Springfield. South Park. Arlen. Quahog. Most cartoons are set in fictional cities, or real cities’ highly fictionalized equivalents. But as "BoJack Horseman" creator Raphael Bob-Waksberg says on the eve of its conclusion — the series’ final eight episodes are now streaming on Netflix — the animated series’ anthropomorphized “Hollywoo” is “not Toontown from ‘[Who Framed] Roger Rabbit.’ It’s Los Angeles.”
We agree: Los Angeles is all over our Field Guide to BoJack Horseman’s Hollywoo. So read on.
“I'm responsible for my own happiness? I can't even be responsible for my own breakfast!”
“This is all part of my writing process.”
Creator's note: “I always loved ‘The Critic’ and how specifically ‘New York’ it was,” Bob-Waksberg says of his inspiration, referring to the animated program about a film critic voiced by Jon Lovitz. “I wanted to capture something similar about L.A.”
“Put the corpse on ice, I'm on my way.”
Creator's note: As Bob-Waksberg recalls, “BoJack Horseman” originated with a strong sense of place. He first developed the title character, a washed-up actor voiced by Will Arnett, after crashing at a friend of a friend’s “isolating” Laurel Canyon home: “Who would live in this house?” Similarly, he says BoJack’s agent, a high-strung cat named Princess Carolyn (voiced by Amy Sedaris), can be explained by her monster commute from Silver Lake to Santa Monica in the early seasons: “That would drive any person to madness.”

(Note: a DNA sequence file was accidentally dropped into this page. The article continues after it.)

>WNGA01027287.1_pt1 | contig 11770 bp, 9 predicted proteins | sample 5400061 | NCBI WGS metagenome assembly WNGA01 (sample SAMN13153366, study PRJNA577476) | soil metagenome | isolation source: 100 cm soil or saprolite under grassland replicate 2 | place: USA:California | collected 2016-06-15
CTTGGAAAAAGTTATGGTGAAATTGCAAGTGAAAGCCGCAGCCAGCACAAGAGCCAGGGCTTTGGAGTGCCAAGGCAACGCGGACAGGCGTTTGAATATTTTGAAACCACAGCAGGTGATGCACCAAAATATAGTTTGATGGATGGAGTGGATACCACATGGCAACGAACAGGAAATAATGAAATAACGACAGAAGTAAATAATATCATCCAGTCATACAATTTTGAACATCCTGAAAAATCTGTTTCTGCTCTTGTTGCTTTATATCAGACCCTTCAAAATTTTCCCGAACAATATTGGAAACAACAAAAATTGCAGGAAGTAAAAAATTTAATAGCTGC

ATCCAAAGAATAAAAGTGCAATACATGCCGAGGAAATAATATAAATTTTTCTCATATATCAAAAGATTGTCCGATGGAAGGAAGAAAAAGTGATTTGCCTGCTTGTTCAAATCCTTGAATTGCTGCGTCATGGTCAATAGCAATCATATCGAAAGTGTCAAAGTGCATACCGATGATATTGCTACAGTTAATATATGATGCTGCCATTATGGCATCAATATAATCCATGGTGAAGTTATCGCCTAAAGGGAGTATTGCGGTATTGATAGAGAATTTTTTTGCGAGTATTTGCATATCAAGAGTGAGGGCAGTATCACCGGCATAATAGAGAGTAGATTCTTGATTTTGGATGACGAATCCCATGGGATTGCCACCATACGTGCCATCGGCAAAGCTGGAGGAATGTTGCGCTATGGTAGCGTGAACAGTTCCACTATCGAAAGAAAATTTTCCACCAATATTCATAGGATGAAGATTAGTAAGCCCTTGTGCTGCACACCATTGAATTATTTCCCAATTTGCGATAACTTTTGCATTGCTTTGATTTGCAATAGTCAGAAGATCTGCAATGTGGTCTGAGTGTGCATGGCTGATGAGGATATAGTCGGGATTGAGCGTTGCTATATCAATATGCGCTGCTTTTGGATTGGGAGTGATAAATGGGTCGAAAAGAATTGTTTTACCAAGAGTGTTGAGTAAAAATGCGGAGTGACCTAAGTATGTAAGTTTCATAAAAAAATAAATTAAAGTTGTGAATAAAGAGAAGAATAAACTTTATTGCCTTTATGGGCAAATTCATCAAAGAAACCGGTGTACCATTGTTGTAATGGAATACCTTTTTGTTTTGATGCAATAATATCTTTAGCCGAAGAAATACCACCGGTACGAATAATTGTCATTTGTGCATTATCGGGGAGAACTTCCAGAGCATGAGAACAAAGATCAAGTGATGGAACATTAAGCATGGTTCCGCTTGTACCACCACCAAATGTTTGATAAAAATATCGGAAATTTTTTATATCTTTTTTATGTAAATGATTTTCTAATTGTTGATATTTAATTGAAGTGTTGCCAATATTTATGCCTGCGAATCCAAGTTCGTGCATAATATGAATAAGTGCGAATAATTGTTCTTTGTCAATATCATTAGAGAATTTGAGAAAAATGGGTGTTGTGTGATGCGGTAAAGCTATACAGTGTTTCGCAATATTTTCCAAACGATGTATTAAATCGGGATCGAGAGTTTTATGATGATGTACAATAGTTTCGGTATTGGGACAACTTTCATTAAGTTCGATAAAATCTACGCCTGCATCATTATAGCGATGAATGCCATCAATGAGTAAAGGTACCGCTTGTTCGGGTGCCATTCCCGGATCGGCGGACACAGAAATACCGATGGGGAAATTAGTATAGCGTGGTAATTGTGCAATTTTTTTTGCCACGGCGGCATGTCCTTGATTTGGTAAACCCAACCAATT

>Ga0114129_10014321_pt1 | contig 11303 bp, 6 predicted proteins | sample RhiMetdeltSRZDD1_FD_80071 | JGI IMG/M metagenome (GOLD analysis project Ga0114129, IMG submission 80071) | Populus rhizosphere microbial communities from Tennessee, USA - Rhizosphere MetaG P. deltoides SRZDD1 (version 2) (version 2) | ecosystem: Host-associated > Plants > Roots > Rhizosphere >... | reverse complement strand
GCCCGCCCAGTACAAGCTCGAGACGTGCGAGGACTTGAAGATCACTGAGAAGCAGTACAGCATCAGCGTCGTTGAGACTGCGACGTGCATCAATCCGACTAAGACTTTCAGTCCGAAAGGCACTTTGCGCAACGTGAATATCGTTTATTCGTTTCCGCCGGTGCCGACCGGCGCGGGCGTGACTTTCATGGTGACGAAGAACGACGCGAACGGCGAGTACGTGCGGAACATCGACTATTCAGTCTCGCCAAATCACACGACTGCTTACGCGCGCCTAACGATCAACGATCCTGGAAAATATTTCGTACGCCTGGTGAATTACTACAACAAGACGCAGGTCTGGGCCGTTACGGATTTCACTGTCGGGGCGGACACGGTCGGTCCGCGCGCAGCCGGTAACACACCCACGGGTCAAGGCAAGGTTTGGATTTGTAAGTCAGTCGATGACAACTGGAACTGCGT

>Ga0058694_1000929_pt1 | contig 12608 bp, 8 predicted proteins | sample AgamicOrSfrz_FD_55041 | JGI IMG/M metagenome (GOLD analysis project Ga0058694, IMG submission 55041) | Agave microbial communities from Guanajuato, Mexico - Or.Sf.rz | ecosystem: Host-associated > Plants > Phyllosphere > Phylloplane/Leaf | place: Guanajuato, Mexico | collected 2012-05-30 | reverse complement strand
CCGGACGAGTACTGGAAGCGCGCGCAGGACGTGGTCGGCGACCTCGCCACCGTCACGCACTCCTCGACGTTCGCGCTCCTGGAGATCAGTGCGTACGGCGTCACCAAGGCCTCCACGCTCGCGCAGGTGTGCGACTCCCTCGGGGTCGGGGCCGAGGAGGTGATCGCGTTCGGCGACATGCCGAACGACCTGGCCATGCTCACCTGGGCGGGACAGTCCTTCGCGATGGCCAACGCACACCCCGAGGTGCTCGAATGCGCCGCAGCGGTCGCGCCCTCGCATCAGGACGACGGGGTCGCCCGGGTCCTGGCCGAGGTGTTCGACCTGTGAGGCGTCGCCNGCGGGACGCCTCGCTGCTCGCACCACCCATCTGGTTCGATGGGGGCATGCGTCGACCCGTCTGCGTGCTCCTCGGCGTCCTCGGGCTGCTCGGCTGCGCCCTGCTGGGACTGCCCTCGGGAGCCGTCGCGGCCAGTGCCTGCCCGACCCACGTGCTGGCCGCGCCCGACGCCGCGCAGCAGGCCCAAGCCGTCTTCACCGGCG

"I've finally realized: I'm good at people liking me."
Creator's note: Bob-Waksberg credits supervising director Mike Hollingsworth with setting the tone for the series’ sharp, loving satire of the city in his animation of the pilot presentation, in which BoJack goes to a grocery store called J’Vons — a very L.A. mash-up of JONS and Vons. As Bob-Waksberg explains, it showed that “you can be silly and goofy and still have it feel like the real Los Angeles.”
"I never know if I can handle anything. That's what makes my life so exciting."
Iris Lee produced this story